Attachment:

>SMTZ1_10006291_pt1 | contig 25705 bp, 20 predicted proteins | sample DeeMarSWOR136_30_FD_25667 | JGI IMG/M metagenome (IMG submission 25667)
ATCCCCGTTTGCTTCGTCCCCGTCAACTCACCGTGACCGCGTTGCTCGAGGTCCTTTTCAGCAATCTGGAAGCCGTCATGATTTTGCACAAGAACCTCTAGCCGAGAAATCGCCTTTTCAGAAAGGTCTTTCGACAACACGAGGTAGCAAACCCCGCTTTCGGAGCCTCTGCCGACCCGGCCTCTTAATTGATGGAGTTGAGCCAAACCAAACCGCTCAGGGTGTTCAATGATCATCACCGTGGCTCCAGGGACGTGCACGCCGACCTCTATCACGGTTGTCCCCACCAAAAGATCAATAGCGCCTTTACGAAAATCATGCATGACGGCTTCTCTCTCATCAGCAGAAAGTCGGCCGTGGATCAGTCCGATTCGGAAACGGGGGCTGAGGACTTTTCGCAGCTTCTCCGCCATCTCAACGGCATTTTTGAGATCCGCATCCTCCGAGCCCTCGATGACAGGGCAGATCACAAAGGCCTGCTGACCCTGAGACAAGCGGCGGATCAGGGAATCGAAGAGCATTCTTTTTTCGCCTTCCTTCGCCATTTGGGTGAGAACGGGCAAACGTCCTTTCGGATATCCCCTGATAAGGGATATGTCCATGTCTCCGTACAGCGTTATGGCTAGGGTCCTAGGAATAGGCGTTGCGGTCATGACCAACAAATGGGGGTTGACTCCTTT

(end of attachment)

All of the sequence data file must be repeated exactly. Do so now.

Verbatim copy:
>SMTZ1_10006291_pt1 | contig 25705 bp, 20 predicted proteins | sample DeeMarSWOR136_30_FD_25667 | JGI IMG/M metagenome (IMG submission 25667)
ATCCCCGTTTGCTTCGTCCCCGTCAACTCACCGTGACCGCGTTGCTCGAGGTCCTTTTCAGCAATCTGGAAGCCGTCATGATTTTGCACAAGAACCTCTAGCCGAGAAATCGCCTTTTCAGAAAGGTCTTTCGACAACACGAGGTAGCAAACCCCGCTTTCGGAGCCTCTGCCGACCCGGCCTCTTAATTGATGGAGTTGAGCCAAACCAAACCGCTCAGGGTGTTCAATGATCATCACCGTGGCTCCAGGGACGTGCACGCCGACCTCTATCACGGTTGTCCCCACCAAAAGATCAATAGCGCCTTTACGAAAATCATGCATGACGGCTTCTCTCTCATCAGCAGAAAGTCGGCCGTGGATCAGTCCGATTCGGAAACGGGGGCTGAGGACTTTTCGCAGCTTCTCCGCCATCTCAACGGCATTTTTGAGATCCGCATCCTCCGAGCCCTCGATGACAGGGCAGATCACAAAGGCCTGCTGACCCTGAGACAAGCGGCGGATCAGGGAATCGAAGAGCATTCTTTTTTCGCCTTCCTTCGCCATTTGGGTGAGAACGGGCAAACGTCCTTTCGGATATCCCCTGATAAGGGATATGTCCATGTCTCCGTACAGCGTTATGGCTAGGGTCCTAGGAATAGGCGTTGCGGTCATGACCAACAAATGGGGGTTGACTCCTTT